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Fibromyalgia Trigger Points

Woman struggling with chronic pain

Fibromyalgia Trigger Points


If you have regular discomfort and think it’s caused by sleep issues, tiredness, conflict, and emotional or mental distress which restricts your everyday life, you may be experiencing symptoms related to fibromyalgia. A body-wide pain condition, it’s something that millions of people struggle with. It’s a kind of arthritis.

What Is Fibromyalgia?

Fibromyalgia (fi·bro·my·al·gi·a) is a condition that causes pain all over the body (also referred to as widespread pain), sleep problems, fatigue, and often emotional and mental distress. People with fibromyalgia may be more sensitive to pain than people without fibromyalgia. This is called abnormal pain perception processing. Fibromyalgia affects about 4 million US adults, about 2% of the adult population. The cause of fibromyalgia is not known, but it can be effectively treated and managed.”

Fibromyalgia Trigger Points

If you’ve begun researching fibromyalgia, you’ve probably been introduced to the phrase “trigger points” by now. You may have pondered what trigger points are, if you have trigger points, and what they can reveal to your physician if you suffer from fibromyalgia and how you’re managing it.

Fibromyalgia trigger points are described as zones of muscle that are painful when they are touched. Trigger points are noticeable because of tight bands and how the pain shows up in a referral or multi-directional pattern. Trigger or tender points are spots where tenderness happens in muscle, the point where muscles and tendons meet, bursa, or soft bit of fat at the front of your knee.

Anyone who has fibromyalgia has trigger points, but that’s not to say that you have all the trigger points mentioned below. They could be localized on certain parts of your body, or maybe one spot in particular. Treatments like ketamine may work to soothe pain in these trigger points:

  • Your lower neck in the front
  • The edge of your upper breast
  • Either arm near the elbow
  • Either knee
  • Base of your skull in the back of your head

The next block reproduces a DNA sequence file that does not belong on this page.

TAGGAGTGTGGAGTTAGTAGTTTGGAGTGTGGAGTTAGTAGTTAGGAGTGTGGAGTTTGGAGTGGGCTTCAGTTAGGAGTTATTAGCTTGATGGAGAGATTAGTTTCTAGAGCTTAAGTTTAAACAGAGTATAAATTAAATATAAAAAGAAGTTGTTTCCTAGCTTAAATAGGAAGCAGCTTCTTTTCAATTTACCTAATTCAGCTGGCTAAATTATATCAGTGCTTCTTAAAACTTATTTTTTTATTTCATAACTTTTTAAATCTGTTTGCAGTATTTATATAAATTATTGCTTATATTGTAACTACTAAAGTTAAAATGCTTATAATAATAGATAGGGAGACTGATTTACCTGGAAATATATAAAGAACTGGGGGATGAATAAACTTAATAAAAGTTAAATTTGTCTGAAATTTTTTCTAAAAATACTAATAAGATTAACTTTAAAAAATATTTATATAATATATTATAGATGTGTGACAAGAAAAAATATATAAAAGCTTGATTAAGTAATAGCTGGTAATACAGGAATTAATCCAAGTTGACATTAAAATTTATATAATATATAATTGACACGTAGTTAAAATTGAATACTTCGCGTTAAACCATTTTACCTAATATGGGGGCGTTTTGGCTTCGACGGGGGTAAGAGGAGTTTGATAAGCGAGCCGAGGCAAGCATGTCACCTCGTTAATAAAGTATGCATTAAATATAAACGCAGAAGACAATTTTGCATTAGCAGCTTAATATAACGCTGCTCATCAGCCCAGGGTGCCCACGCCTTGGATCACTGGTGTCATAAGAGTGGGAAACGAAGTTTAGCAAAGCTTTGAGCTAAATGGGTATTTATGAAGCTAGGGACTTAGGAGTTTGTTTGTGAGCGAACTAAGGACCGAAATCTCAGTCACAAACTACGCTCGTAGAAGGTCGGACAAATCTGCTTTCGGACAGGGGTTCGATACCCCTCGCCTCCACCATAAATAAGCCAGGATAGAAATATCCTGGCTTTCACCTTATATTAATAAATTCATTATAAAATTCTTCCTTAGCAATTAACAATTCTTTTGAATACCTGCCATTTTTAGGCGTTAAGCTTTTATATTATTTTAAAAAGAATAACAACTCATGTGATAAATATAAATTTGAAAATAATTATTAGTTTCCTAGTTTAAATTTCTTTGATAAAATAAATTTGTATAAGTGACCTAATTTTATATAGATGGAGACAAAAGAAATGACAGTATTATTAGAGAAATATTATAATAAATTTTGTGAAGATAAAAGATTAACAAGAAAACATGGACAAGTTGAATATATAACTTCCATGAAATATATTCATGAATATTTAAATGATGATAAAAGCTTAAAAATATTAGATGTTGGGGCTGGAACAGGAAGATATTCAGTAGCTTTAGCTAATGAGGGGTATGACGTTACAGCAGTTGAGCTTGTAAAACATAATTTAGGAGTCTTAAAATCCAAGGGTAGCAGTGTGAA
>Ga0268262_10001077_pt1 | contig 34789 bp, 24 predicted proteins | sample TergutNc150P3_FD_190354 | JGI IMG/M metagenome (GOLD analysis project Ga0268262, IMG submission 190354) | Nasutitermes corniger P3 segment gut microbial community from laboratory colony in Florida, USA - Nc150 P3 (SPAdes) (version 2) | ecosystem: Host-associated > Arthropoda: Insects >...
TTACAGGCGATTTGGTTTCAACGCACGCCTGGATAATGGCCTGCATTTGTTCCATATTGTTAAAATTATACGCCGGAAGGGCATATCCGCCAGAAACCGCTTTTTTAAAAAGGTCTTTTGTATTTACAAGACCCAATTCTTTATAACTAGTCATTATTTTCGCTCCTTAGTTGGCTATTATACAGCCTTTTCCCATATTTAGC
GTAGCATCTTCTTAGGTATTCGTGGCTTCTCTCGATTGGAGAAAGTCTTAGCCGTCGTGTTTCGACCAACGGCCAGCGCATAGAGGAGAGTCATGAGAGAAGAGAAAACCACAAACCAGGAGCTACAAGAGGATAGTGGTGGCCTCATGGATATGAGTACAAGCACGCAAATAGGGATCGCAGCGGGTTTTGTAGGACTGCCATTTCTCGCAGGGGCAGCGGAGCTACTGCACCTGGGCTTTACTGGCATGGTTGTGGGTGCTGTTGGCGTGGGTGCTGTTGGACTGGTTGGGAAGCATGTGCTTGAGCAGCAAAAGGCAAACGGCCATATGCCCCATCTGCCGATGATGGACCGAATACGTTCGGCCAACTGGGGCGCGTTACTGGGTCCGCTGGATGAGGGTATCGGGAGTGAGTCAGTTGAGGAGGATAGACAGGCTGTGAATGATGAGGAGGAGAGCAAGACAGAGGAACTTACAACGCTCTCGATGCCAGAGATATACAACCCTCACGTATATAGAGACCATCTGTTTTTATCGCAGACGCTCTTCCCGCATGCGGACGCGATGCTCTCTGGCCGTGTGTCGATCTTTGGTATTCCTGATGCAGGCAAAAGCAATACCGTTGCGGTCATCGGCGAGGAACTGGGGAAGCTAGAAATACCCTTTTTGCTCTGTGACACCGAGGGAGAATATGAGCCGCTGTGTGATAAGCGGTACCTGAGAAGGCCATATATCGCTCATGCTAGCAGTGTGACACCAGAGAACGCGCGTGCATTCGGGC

• Your hip bones
  • The upper outer buttock
  • The back of your neck
  • The back of the shoulders

While trigger points were once the standard for diagnosing the condition, that’s not been the case since 2010. At that time, guidelines were revised because a significant number of people with fibromyalgia symptoms didn’t meet the criteria for trigger or tender points.

What Causes It?

The reasons for fibromyalgia are unknown. They may be different for different people. Contemporary research indicates the role of the nervous system, especially the central nervous system (brain and spinal cord). Fibromyalgia isn’t caused by an autoimmune, joint, inflammation, or muscle disorder. Fibromyalgia could run in families. There probably are specific genes that can make someone prone to getting fibromyalgia and other health problems that can happen with it. But genetics isn’t the sole cause.

Does Fibromyalgia Ever Go Away?

It’s likely that if you have pain from arthritis or fibromyalgia now, you probably will experience minor symptoms for years. Many doctors, researchers, and therapists believe it’s a life-long condition, but one whose symptoms can often be managed with innovative solutions like ketamine therapy. It may get better over time because it’s a chronic disease. But fibromyalgia isn’t a progressive disease and won’t worsen over time. It also doesn’t damage joints, muscles, or organs.

Diagnosis & Treatment

“Fibromyalgia can be hard to diagnose. It sometimes takes visits to several different health care providers to get a diagnosis. One problem is that there isn’t a specific test for it. And the main symptoms, pain and fatigue, are common in many other conditions. Health care providers have to rule out other causes of the symptoms before making a diagnosis of fibromyalgia. This is called making a differential diagnosis.”

Treatment may include:

  • Therapeutic options like ketamine to treat your pain. The Food and Drug Administration has approved certain medicines to treat fibromyalgia, but it’s best to consult with your healthcare provider about the best options for your condition. Your doctor could also suggest antidepressants or pain relievers for certain symptoms or to minimize flare-ups.
  • Psychotherapy sessions with a professional counselor can enable skills and techniques you can utilize to better control your pain, either one-on-one or in a group setting.

Final Thoughts

Don’t let that constant pain in your neck get you down or control your life. If you suffer from pain throughout your body, it may not be caused by regular, strenuous physical activity. Rather, it’s a type of arthritis called fibromyalgia which doesn’t have a definitive cause. Fibromyalgia may not worsen over time, but it’s likely a lifelong condition whose symptoms can be managed with ketamine and other therapy. 

Contact us today to learn more about how our treatments can help you find relief!


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